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Last Updated: Monday, 19 April, 2004, 10:15 GMT 11:15 UK
Mushroom remedy 'makes you fit'
Some mushrooms are thought to be good for health
A Chinese mushroom improves the fitness of middle-aged and elderly people, research suggests.

Tests showed people aged between 40 and 70 who lived a sedentary lifestyle became fitter after taking an extract of the Cordyceps mushroom.

The research presented to the American Physiological Society indicated an improvement in the ability to exercise and a reduction in tiredness.

However, UK experts said scientific proof for the remedy was lacking.

The mushroom became a Chinese remedy around 1,500 years ago after herdsmen in the Himalayas noticed a significant increase in their herds' strength and agility after eating it.

In clinical practice, people taking it feel better, but scientifically how much, we don't know
Dr Jidong Wu
It is now marketed in the West.

The performance of Chinese women athletes in setting several new records at a tournament in 1993 was due to high-altitude training and using a tonic derived from the mushroom, their coach said.

Researchers at Pharmanex in California, which produces a remedy called CordyMax, tried it out on 131 volunteers.

Some were given the remedy and some a placebo over a 12-week period.

Researchers measured exercise capacity, endurance performance and metabolic alterations before, during and after receiving the remedy or placebo.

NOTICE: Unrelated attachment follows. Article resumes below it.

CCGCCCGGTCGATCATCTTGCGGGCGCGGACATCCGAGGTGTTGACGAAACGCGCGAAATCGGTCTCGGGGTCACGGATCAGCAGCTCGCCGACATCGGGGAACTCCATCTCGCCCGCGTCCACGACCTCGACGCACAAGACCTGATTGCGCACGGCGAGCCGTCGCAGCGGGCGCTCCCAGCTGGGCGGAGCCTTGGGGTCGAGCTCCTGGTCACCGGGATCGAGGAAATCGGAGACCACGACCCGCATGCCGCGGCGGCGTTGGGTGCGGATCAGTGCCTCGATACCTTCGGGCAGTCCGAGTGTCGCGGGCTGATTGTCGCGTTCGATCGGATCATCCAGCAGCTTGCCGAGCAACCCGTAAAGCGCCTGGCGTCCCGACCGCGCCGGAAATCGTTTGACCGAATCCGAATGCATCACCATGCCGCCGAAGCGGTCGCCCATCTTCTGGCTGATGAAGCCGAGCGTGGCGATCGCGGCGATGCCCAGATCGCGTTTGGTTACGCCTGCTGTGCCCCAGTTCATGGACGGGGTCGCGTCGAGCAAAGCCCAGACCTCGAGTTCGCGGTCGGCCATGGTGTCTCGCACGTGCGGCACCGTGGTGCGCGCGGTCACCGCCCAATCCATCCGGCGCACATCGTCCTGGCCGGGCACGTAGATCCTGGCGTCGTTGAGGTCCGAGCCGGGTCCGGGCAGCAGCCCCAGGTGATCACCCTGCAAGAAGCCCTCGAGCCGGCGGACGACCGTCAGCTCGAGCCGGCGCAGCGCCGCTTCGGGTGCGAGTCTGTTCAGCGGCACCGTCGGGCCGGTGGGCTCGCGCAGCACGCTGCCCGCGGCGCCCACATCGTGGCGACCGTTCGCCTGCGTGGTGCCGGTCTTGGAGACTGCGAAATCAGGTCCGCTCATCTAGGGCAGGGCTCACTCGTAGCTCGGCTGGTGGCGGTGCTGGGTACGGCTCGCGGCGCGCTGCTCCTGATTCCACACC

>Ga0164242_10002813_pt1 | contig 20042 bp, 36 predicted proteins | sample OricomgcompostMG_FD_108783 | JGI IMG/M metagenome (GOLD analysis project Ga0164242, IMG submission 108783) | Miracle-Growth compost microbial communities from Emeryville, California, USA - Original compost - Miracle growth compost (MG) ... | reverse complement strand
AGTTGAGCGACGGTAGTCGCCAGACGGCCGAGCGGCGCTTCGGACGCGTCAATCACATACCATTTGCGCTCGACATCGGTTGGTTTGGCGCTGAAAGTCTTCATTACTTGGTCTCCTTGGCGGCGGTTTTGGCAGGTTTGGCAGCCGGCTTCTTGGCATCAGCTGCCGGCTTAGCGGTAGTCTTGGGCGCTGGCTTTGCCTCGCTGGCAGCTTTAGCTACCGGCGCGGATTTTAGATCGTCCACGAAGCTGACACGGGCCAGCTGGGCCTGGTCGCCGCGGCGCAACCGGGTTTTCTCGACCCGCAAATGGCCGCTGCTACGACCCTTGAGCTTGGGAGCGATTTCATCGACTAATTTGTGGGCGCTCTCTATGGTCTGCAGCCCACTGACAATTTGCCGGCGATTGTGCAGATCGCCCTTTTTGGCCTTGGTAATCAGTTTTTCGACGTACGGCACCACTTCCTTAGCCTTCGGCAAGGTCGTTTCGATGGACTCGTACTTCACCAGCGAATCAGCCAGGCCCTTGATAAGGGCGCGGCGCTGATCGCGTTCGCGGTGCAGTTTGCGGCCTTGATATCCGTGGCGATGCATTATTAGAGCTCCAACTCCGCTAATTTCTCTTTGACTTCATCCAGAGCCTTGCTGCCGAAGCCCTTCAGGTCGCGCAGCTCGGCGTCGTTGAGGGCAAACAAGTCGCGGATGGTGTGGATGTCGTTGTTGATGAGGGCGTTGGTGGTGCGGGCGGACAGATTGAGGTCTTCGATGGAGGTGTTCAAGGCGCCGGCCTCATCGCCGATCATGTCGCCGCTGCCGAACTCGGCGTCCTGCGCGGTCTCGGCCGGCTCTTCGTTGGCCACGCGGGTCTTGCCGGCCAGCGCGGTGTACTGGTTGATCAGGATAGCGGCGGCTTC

Volume of oxygen consumption went up 5.5% in the group given the remedy, but only 2.2% in the others, suggesting an increase in aerobic capacity.

The time taken to complete a one-mile walk was reduced by 29 seconds in the CordyMax group but increased slightly in the others.

And diastolic blood pressure fell by 3.2% among people taking the remedy.

The researchers said: "This study provides scientific evidence that CordyMax is effective in enhancing aerobic exercise capability, endurance exercise performance, and exercise metabolism and alleviating fatigue in healthy humans."

Dr Jidong Wu, a lecturer at Middlesex University and president of the Association of Traditional Chinese Medicine, said there had not been scientific trials to establish the effectiveness of the mushroom.

He said: "There are not many clinical trials which are accredited by Westerners, but according to the ancient Chinese literature it is a tonic herb.

"In clinical practice, people taking it feel better, but scientifically how much, we don't know."

The mushroom was thought to improve the performance of the lungs and kidneys, he said.

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